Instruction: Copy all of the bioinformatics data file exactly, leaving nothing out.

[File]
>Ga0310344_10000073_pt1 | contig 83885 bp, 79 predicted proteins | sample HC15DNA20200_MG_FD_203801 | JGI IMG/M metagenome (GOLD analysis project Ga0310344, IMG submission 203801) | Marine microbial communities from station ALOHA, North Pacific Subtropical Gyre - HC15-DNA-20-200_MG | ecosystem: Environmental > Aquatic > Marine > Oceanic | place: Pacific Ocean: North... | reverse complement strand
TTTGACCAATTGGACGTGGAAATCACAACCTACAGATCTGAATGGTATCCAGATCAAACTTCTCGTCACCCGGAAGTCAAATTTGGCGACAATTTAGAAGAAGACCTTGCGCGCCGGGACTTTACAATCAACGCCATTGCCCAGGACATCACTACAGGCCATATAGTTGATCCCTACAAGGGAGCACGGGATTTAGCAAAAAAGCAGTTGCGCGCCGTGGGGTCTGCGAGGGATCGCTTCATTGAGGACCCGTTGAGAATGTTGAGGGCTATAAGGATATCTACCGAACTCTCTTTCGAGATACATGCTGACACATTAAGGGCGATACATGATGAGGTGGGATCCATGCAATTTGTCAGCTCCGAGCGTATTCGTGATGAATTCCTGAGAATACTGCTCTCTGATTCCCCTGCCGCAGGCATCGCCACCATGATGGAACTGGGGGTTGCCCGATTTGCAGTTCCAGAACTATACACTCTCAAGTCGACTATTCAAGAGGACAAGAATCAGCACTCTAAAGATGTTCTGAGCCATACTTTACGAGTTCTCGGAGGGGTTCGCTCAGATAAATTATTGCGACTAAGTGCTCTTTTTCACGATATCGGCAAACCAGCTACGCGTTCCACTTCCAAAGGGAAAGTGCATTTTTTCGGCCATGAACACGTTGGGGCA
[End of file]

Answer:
>Ga0310344_10000073_pt1 | contig 83885 bp, 79 predicted proteins | sample HC15DNA20200_MG_FD_203801 | JGI IMG/M metagenome (GOLD analysis project Ga0310344, IMG submission 203801) | Marine microbial communities from station ALOHA, North Pacific Subtropical Gyre - HC15-DNA-20-200_MG | ecosystem: Environmental > Aquatic > Marine > Oceanic | place: Pacific Ocean: North... | reverse complement strand
TTTGACCAATTGGACGTGGAAATCACAACCTACAGATCTGAATGGTATCCAGATCAAACTTCTCGTCACCCGGAAGTCAAATTTGGCGACAATTTAGAAGAAGACCTTGCGCGCCGGGACTTTACAATCAACGCCATTGCCCAGGACATCACTACAGGCCATATAGTTGATCCCTACAAGGGAGCACGGGATTTAGCAAAAAAGCAGTTGCGCGCCGTGGGGTCTGCGAGGGATCGCTTCATTGAGGACCCGTTGAGAATGTTGAGGGCTATAAGGATATCTACCGAACTCTCTTTCGAGATACATGCTGACACATTAAGGGCGATACATGATGAGGTGGGATCCATGCAATTTGTCAGCTCCGAGCGTATTCGTGATGAATTCCTGAGAATACTGCTCTCTGATTCCCCTGCCGCAGGCATCGCCACCATGATGGAACTGGGGGTTGCCCGATTTGCAGTTCCAGAACTATACACTCTCAAGTCGACTATTCAAGAGGACAAGAATCAGCACTCTAAAGATGTTCTGAGCCATACTTTACGAGTTCTCGGAGGGGTTCGCTCAGATAAATTATTGCGACTAAGTGCTCTTTTTCACGATATCGGCAAACCAGCTACGCGTTCCACTTCCAAAGGGAAAGTGCATTTTTTCGGCCATGAACACGTTGGGGCA